I am looking forward to Jack Nicklaus’ recession from the public stage. And not just because of the shoes he wore in 1981, nor because he endorsed Trump in 2020, saying, “This is not a personality contest; it’s about patriotism. His love for America and its citizens, and putting his country first, has come through loud and clear.” But because he is a mean-spirited, humorless, smug prick who I am sure feels just great about having paid a couple hundred bucks to give his old caddie a headstone.
Watson just hit one into the greenside bunker on 17, for no good reason—the only remaining hope for excitement tonight. “I can’t believe he’d leave it in the bunker on the second shot,” Venturi says. And then Watson makes par, again.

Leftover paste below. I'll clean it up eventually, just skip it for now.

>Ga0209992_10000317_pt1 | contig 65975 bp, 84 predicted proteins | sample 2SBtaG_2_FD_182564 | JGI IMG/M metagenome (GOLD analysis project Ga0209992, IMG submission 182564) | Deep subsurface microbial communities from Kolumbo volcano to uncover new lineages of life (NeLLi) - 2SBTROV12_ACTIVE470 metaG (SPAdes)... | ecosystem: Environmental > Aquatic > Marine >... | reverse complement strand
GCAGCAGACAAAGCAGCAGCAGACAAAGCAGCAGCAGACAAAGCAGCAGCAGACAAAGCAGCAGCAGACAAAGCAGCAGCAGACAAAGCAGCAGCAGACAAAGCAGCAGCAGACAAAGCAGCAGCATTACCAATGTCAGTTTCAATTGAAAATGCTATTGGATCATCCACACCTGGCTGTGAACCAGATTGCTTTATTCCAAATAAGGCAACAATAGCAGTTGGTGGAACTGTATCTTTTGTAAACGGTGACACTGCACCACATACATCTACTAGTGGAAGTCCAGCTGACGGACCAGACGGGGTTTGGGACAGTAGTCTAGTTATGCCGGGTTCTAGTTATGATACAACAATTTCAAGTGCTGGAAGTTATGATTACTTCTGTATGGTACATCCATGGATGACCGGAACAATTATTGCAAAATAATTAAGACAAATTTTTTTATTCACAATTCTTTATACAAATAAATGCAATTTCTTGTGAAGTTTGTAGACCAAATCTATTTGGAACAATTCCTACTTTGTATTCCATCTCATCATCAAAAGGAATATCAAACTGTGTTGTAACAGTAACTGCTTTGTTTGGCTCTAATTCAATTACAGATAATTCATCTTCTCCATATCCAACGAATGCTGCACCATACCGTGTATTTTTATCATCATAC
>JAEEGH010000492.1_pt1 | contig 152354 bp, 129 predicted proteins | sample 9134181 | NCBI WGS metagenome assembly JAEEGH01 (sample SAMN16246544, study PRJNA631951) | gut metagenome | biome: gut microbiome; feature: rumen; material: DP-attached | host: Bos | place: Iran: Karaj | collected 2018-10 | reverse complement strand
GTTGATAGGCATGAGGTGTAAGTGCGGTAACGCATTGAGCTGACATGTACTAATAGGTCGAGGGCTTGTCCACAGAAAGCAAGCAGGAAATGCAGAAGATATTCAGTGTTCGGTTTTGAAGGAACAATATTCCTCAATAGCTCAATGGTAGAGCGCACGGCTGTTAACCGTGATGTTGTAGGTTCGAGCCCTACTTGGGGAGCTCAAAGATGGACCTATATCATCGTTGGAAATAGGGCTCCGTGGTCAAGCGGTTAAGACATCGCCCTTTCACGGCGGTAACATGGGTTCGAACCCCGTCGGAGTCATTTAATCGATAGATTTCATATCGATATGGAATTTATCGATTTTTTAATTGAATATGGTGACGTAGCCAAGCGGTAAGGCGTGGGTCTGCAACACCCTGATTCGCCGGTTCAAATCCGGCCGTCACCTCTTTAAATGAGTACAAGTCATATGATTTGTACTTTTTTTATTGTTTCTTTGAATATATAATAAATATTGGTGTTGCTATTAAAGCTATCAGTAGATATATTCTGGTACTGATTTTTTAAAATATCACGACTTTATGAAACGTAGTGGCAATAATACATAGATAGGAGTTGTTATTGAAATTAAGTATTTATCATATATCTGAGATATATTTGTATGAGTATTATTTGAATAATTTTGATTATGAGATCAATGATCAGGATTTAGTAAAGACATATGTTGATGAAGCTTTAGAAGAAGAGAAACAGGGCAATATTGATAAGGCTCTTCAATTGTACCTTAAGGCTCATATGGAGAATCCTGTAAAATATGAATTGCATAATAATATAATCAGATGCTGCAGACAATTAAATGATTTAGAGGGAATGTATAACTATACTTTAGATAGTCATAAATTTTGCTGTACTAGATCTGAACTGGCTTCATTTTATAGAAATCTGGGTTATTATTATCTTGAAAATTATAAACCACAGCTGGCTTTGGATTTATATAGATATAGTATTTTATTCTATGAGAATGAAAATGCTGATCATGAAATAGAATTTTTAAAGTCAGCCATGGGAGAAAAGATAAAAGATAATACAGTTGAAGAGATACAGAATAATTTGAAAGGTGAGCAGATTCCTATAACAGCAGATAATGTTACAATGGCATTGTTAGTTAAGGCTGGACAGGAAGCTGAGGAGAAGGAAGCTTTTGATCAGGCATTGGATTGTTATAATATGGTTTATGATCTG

As Nicklaus walks up the 18th fairway, Scully says, “Jack Nicklaus, the familiar figure, striding up 18. It is that time of day, that soft light of a Georgia afternoon, when you get the feeling that the pine trees and the magnolias are standing on their toes to get a better look—and well they might.”
That’s the sort of Masters bullshit we love so well—the linguistic equivalent of the treacly Masters theme song. Sitting Masters bullshitter Jim Nantz was but 22 years old when Scully said that. But clearly, young Nantz was listening well.
Nicklaus narrowly misses a birdie putt on 18, finishing his chances. “Well I’ll tell you one thing,” Scully says, “when he first hit that putt, for one brief shining moment, it was Camelot.”